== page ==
"I watch their softly tousled heads slumbering on
their pillows, and sadness wells up in me. Have I drunk in their smiles
and laughter and hugged them, or have I just checked things off my to-do
list today? They're growing so quickly. One morning I may wake up and
one of my girls will be getting married, and I'll worry: Have I played
with them enough? Have I enjoyed the opportunity to be a part of their
lives?" -- Janet Fackrell
It's part of our job description as parents to guide our kids and keep them moving through the daily routine. All too often, that means setting limits, denying requests, correcting behavior. Sometimes we're skillful enough that our child doesn't perceive our guidance as "negative." More often, kids give us the benefit of the doubt because all the other loving, affirming interactions create a positive balance in our relationship account. READ POST
"Dr. Laura....In your last post, you warned
parents against fighting in front of our kids. But as you always say,
we're not perfect, we're human! What are we supposed to do when we
disagree? And isn't it good for kids to see parents work out
disagreements, and make up? And isn't okay if spouses don't always agree
-- we can still love each other."
Yes, Yes, Yes! The nature of human relationships is that we will disagree. It's wonderful for children to see their parents model how to work out disagreements. It's important for them to know that we don't always agree, but we always love each other. And it's critical for kids to see us make up.
That doesn't mean it's okay to yell at each other in front of our kids. The research shows that a disagreement followed by working things through and making up can teach kids valuable lessons about working through conflicts constructively. But the research also shows that yelling always affects kids badly, even if you make up eventually. Yelling is not constructive conflict resolution, ever. It's a tantrum. (And no, it's not "authentic." What's authentic is the tears and fears under the yelling.)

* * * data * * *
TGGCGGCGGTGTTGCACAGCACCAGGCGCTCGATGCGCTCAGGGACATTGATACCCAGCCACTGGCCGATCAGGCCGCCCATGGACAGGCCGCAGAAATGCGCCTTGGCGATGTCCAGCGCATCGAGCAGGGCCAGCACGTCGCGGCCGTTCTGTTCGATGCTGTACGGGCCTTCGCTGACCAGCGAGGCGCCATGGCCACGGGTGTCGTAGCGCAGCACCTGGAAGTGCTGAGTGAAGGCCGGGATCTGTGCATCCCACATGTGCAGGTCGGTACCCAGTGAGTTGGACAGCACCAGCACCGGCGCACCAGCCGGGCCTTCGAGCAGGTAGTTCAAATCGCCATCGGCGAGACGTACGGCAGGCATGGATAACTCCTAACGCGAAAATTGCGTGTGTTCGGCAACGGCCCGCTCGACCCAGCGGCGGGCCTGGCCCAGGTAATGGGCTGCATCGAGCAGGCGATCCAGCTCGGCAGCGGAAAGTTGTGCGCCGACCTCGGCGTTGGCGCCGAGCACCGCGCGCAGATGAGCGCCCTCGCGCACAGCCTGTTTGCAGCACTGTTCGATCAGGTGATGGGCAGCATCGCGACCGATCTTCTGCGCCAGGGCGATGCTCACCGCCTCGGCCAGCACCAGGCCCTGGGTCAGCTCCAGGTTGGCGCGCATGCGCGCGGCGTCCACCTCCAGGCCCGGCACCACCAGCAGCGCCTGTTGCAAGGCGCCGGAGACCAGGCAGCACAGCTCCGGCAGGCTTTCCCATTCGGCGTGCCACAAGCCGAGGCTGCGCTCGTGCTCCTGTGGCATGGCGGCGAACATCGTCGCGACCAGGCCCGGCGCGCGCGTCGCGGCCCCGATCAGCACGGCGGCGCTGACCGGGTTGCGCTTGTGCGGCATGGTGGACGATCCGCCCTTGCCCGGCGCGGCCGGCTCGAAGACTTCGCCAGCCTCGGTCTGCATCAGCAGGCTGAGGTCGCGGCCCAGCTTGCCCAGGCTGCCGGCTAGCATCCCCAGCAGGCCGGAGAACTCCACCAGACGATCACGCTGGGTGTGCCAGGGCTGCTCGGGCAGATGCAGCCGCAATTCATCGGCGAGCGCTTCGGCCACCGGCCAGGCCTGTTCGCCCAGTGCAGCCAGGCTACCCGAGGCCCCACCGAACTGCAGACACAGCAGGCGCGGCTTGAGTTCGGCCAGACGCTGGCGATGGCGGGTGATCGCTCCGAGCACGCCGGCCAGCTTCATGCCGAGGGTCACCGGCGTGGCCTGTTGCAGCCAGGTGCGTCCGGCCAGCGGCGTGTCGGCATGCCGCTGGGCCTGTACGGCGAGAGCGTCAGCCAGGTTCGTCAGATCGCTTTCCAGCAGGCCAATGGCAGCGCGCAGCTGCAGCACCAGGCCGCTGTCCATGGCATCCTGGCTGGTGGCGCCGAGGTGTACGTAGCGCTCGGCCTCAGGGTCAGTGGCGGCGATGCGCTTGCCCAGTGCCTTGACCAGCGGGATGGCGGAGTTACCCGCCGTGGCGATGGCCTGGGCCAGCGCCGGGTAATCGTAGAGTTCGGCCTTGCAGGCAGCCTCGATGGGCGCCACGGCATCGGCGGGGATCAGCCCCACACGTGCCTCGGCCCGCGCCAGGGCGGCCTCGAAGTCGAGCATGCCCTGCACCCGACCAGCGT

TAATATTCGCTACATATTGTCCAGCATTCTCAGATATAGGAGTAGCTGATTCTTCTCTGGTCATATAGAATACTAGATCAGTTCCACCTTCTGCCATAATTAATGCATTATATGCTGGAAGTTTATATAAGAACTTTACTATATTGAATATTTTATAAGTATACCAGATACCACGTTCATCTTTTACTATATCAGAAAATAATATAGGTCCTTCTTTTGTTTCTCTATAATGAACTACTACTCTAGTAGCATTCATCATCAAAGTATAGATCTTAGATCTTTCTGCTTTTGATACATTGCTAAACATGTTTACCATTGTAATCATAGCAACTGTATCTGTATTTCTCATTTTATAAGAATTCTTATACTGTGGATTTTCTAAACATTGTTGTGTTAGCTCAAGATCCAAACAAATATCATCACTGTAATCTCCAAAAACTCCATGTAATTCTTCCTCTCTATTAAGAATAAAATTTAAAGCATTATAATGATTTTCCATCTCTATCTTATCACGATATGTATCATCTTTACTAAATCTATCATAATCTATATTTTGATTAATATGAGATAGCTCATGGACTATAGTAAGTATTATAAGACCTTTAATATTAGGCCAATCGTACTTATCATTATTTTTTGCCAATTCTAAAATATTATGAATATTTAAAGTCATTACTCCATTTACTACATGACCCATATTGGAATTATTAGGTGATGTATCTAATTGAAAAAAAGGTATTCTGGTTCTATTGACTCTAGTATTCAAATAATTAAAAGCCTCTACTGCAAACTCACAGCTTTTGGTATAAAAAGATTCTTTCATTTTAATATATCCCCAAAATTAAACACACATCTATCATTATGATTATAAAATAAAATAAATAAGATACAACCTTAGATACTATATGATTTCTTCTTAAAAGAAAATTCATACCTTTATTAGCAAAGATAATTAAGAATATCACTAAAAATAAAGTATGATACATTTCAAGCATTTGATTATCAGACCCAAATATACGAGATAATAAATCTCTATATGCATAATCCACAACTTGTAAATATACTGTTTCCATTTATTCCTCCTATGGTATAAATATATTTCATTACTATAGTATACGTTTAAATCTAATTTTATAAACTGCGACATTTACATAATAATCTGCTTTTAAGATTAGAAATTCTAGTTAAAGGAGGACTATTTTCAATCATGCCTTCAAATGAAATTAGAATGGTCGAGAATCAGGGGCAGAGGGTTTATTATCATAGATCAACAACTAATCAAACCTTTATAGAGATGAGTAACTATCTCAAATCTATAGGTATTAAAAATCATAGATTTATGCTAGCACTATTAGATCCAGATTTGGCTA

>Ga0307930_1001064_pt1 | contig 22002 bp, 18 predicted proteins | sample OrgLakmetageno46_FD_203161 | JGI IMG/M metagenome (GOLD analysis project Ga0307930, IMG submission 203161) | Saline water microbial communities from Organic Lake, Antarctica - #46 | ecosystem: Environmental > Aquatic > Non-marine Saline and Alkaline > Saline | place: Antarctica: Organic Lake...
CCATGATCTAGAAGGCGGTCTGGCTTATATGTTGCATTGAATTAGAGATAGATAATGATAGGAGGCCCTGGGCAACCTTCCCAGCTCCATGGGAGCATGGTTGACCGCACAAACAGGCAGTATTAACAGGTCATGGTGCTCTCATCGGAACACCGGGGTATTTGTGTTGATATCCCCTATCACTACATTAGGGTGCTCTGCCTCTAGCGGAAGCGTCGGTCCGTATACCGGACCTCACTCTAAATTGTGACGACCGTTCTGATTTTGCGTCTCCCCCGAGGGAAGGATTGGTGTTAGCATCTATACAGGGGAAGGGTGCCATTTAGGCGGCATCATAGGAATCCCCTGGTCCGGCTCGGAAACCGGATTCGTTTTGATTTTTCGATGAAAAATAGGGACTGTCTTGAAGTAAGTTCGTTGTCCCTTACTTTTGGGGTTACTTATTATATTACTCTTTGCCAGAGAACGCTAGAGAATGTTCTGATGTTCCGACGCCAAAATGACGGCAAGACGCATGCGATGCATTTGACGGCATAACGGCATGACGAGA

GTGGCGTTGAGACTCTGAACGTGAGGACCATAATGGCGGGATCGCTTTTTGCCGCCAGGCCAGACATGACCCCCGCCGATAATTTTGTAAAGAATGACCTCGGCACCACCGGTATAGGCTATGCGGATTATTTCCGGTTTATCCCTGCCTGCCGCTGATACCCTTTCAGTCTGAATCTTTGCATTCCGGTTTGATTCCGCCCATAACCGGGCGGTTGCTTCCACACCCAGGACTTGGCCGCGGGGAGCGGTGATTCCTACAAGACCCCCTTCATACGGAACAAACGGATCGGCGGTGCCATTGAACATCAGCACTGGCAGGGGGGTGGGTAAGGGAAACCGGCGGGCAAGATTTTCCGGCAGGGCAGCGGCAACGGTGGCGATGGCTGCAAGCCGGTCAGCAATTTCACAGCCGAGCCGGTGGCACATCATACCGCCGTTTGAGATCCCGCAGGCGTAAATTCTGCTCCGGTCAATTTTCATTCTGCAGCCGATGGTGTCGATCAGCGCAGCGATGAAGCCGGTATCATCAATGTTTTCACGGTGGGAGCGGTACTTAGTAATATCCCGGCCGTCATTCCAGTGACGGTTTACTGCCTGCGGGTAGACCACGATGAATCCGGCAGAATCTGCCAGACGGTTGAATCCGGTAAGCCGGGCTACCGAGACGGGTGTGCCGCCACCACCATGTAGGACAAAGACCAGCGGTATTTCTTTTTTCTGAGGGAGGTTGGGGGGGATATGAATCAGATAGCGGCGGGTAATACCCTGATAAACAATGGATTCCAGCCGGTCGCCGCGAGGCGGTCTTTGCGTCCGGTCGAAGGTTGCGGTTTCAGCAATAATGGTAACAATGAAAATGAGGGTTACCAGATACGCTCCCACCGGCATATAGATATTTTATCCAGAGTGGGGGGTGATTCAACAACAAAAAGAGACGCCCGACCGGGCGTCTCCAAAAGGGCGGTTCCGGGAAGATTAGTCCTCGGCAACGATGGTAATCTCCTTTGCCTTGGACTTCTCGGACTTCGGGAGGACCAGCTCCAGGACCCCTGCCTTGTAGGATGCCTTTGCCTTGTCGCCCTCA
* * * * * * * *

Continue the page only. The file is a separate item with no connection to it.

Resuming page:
So given that conflicts are inevitable, how can you best handle them when you live with kids?
1. When you or your partner start to get irritated, start by doing exactly what you would do (or hope to do!) if you were irritated with your child – Breathe! Notice your upset. Remind yourself that you love your partner and you can work this out.
2. If you can keep your equilibrium to discuss the issue, do so. Your kids will benefit from watching you: READ POST
"Yesterday my husband and I had an argument at dinner time in front of the kids. My four year old daughter yelled at us to ‘Be quiet!’ … My two year old had a tough time going to bed, which is unusual for him. Could that have had to do with mommy and daddy arguing?” READ POST
"Let there be times when you don't
tell someone everything you know about her problem, even if your
understanding of it is better than hers." - Guy Finley
"Self Esteem comes from feeling capable in the world, as well as from being loved unconditionally." - Ty and Linda Hatfield
Ever notice how kids don't really want to hear your solutions to their problems? Teenagers, particularly, often react with downright hostility when we give them our good advice. That's because they need to see themselves as capable. Every time we tell our child how to handle something, we're implying that he isn't competent enough to figure it out for himself. We're undermining his confidence, which erodes his self-esteem. READ POST
a fantastic evening for me is crashing into my son’s bath with my
clothes on, chasing him around the house with a diaper on my aqua blue
bubble bath covered head, cooking cheap crappy pizza (side of green
beans too, don’t worry), and reading Llama Llama Red Pajama to him.
Pretty much all the same stuff I did when I was single, just now I do
it with my son instead of my date. I used to run around the world
looking for the exact thing I now have sitting in ... my home. " --
If you're like me, you have a long "To Do" list, and at the end of the day you never feel like you've accomplished enough. This is your official reminder that your In Box will never be empty, but your children will grow up. Sooner than you think, you will be the last person they'll want to spend time with. READ POST
"Perfect love sometimes does not come until the first grandchild."- Welsh Proverb
"Instead of focusing on how much you can accomplish, focus on how much you can absolutely love what you’re doing. Be there completely. While doing this, you’ll find that you naturally enjoy those seemingly tedious tasks much more (like washing the dishes). It’s amazing how much non-resistance and presence changes everything.” -- Zen Habits READ POST